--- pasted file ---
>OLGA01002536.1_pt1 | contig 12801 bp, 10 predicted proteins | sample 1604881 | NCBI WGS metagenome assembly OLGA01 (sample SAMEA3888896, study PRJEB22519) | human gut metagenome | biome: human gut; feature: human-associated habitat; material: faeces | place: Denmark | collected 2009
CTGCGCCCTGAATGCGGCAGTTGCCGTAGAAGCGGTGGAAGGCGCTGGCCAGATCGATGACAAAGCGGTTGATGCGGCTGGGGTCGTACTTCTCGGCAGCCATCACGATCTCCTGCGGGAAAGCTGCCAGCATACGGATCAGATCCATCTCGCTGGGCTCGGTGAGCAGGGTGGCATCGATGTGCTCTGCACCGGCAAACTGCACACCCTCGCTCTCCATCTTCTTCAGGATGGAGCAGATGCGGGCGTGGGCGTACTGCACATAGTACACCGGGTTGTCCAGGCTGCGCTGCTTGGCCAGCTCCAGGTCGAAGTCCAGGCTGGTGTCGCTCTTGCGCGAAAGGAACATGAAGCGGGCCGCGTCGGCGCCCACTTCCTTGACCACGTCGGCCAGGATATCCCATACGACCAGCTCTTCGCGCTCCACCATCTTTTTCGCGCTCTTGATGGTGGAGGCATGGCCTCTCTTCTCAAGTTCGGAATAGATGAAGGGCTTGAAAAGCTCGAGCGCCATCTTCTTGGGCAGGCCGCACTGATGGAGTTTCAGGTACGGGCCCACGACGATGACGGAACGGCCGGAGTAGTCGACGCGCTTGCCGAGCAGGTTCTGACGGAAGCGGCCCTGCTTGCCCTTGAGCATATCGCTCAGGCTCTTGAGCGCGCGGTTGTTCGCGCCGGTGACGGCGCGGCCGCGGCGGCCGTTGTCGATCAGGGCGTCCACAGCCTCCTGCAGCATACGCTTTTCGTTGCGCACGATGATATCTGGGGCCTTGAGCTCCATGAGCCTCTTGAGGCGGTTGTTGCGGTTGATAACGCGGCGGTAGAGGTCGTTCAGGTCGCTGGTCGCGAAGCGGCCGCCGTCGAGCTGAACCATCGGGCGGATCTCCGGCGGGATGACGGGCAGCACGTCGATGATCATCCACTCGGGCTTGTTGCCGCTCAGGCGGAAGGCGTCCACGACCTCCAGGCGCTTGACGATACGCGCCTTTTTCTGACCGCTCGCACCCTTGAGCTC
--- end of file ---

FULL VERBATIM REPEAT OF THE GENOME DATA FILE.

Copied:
>OLGA01002536.1_pt1 | contig 12801 bp, 10 predicted proteins | sample 1604881 | NCBI WGS metagenome assembly OLGA01 (sample SAMEA3888896, study PRJEB22519) | human gut metagenome | biome: human gut; feature: human-associated habitat; material: faeces | place: Denmark | collected 2009
CTGCGCCCTGAATGCGGCAGTTGCCGTAGAAGCGGTGGAAGGCGCTGGCCAGATCGATGACAAAGCGGTTGATGCGGCTGGGGTCGTACTTCTCGGCAGCCATCACGATCTCCTGCGGGAAAGCTGCCAGCATACGGATCAGATCCATCTCGCTGGGCTCGGTGAGCAGGGTGGCATCGATGTGCTCTGCACCGGCAAACTGCACACCCTCGCTCTCCATCTTCTTCAGGATGGAGCAGATGCGGGCGTGGGCGTACTGCACATAGTACACCGGGTTGTCCAGGCTGCGCTGCTTGGCCAGCTCCAGGTCGAAGTCCAGGCTGGTGTCGCTCTTGCGCGAAAGGAACATGAAGCGGGCCGCGTCGGCGCCCACTTCCTTGACCACGTCGGCCAGGATATCCCATACGACCAGCTCTTCGCGCTCCACCATCTTTTTCGCGCTCTTGATGGTGGAGGCATGGCCTCTCTTCTCAAGTTCGGAATAGATGAAGGGCTTGAAAAGCTCGAGCGCCATCTTCTTGGGCAGGCCGCACTGATGGAGTTTCAGGTACGGGCCCACGACGATGACGGAACGGCCGGAGTAGTCGACGCGCTTGCCGAGCAGGTTCTGACGGAAGCGGCCCTGCTTGCCCTTGAGCATATCGCTCAGGCTCTTGAGCGCGCGGTTGTTCGCGCCGGTGACGGCGCGGCCGCGGCGGCCGTTGTCGATCAGGGCGTCCACAGCCTCCTGCAGCATACGCTTTTCGTTGCGCACGATGATATCTGGGGCCTTGAGCTCCATGAGCCTCTTGAGGCGGTTGTTGCGGTTGATAACGCGGCGGTAGAGGTCGTTCAGGTCGCTGGTCGCGAAGCGGCCGCCGTCGAGCTGAACCATCGGGCGGATCTCCGGCGGGATGACGGGCAGCACGTCGATGATCATCCACTCGGGCTTGTTGCCGCTCAGGCGGAAGGCGTCCACGACCTCCAGGCGCTTGACGATACGCGCCTTTTTCTGACCGCTCGCACCCTTGAGCTC